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home Quotes

100+ of the best book quotes about home
01
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“When that day comes, we’ll be waiting. Waiting for Charlie St. Cloud to come home to us. Until then we offer these parting words... May he live in peace.”
Ben Sherwood
author
The Death and Life of Charlie St. Cloud
book
Charlie St. Cloud
Florio Ferrente
characters
waiting
home
dying
partings
peace
living
concepts
02
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“I have come home at last! This is my real country! I belong here. This is the land I have been looking for all my life, though I never knew it till now.”
03
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“Houses don’t mean much. It’s the people inside them that are important,”
Moon Shadow
character
family
home
concepts
04
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“‘And I was even beginning to think home might be with you.’”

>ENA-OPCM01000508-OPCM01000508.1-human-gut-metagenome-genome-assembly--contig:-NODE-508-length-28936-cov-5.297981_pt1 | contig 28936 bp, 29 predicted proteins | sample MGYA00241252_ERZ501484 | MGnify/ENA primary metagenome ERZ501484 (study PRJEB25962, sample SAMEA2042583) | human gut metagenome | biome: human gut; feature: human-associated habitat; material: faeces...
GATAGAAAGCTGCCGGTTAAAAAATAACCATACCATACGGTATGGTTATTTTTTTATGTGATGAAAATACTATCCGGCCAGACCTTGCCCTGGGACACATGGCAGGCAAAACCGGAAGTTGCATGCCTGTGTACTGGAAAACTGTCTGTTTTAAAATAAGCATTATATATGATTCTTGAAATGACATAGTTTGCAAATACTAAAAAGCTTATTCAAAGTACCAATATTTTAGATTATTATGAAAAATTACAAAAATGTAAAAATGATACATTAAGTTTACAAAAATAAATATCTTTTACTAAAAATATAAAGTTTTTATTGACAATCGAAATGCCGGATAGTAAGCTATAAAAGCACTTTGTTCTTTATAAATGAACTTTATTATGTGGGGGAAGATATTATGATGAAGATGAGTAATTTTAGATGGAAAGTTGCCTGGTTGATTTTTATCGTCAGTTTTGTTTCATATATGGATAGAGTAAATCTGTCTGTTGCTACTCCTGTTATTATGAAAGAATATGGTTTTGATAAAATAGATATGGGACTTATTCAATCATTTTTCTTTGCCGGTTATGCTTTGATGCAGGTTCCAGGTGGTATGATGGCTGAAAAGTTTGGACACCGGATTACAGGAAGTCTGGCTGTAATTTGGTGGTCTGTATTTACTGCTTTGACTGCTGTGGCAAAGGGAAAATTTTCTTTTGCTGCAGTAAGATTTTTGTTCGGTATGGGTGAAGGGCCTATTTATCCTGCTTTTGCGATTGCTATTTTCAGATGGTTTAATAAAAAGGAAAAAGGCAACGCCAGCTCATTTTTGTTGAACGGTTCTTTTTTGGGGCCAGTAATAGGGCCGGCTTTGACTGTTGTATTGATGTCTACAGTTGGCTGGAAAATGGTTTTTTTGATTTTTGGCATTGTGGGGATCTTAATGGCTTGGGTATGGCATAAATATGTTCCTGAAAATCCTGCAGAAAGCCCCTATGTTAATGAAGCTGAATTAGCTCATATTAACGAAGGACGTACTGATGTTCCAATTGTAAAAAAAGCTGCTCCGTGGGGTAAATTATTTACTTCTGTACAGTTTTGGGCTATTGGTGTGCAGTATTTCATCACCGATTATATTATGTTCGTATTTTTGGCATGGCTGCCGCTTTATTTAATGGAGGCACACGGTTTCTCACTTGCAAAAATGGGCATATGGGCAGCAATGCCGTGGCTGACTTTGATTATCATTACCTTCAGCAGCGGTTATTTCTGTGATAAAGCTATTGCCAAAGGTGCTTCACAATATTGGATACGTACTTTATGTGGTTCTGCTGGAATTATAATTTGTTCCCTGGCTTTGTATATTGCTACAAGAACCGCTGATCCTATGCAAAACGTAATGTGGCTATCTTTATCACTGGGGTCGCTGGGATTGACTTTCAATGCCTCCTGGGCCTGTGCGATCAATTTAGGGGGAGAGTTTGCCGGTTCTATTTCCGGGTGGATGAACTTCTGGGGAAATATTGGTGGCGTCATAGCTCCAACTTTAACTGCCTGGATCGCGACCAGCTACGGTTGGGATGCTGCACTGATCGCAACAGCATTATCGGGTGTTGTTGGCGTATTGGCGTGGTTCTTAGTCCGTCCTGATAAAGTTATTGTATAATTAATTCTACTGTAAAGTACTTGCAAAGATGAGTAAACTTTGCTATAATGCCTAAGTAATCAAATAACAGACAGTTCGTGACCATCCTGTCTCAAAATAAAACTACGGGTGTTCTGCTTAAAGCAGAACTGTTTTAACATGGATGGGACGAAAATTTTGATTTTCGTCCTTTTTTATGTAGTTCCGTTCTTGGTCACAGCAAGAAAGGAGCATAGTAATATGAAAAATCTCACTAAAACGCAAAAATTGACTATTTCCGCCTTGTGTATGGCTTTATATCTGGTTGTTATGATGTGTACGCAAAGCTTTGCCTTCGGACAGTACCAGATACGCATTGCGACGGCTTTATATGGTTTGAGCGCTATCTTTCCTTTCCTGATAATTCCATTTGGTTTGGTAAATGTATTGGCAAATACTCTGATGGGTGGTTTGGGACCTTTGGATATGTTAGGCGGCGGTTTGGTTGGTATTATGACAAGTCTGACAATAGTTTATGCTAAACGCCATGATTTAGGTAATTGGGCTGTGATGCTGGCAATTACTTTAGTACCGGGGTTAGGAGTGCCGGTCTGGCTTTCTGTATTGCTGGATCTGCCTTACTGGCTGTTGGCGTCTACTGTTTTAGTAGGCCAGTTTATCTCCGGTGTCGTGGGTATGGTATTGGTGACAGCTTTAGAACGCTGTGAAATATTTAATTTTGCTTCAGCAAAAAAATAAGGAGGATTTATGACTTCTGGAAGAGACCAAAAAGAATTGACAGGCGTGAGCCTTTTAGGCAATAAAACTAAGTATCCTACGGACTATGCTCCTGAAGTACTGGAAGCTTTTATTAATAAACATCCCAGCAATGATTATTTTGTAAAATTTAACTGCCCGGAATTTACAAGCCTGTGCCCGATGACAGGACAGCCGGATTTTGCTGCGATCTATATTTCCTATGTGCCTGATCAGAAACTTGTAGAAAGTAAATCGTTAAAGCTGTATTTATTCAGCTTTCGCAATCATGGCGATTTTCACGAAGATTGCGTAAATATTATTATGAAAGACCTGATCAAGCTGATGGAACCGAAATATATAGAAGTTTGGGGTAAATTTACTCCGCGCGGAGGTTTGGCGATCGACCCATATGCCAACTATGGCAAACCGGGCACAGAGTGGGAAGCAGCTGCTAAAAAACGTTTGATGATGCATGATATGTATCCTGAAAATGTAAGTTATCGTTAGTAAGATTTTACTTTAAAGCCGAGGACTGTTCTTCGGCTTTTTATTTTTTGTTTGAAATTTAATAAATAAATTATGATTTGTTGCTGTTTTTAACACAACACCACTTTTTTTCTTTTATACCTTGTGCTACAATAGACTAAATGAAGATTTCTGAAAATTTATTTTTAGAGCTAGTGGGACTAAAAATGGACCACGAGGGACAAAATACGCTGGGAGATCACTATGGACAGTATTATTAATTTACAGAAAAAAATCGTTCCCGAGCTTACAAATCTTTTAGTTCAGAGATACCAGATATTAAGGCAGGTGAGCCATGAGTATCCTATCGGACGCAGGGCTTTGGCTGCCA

05
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″‘Yes,’ she said. ‘I’ll bring you home.‘”
06
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“‘I’m telling you.’ Alby sounded like he was begging—near hysterical. ‘We can’t go back to where we came from. I’ve seen it, remembered awful, awful things. Burned land, a disease—something called the Flare. It was horrible—way worse than we have it here…Better to die than go home.’”
Alby
character
home
danger
disease
concepts
07
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“We take to the breeze, we go as we please.”
08
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“Families can go years without hearing a thing, only to find their sons and daughters waiting on the front doorstep, home on leave or sometimes blissfully discharged. But usually you receive a letter made of heavy paper, stamped with the king’s crown seal below a short thank-you for your child’s life. Maybe you even get a few buttons from their torn, obliterated uniforms.”
09
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“Every traveler has a home of his own, and he learns to appreciate it the more from his wandering.”
10
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“He hopes that the hand which stokes his forehead will never stop – will never die. He hopes that there will never come a time when the old folks won’t be sitting around the living room, talking about where they’ve come from, and what they’ve seen, and what’s happened to them and their kinfolk.”
11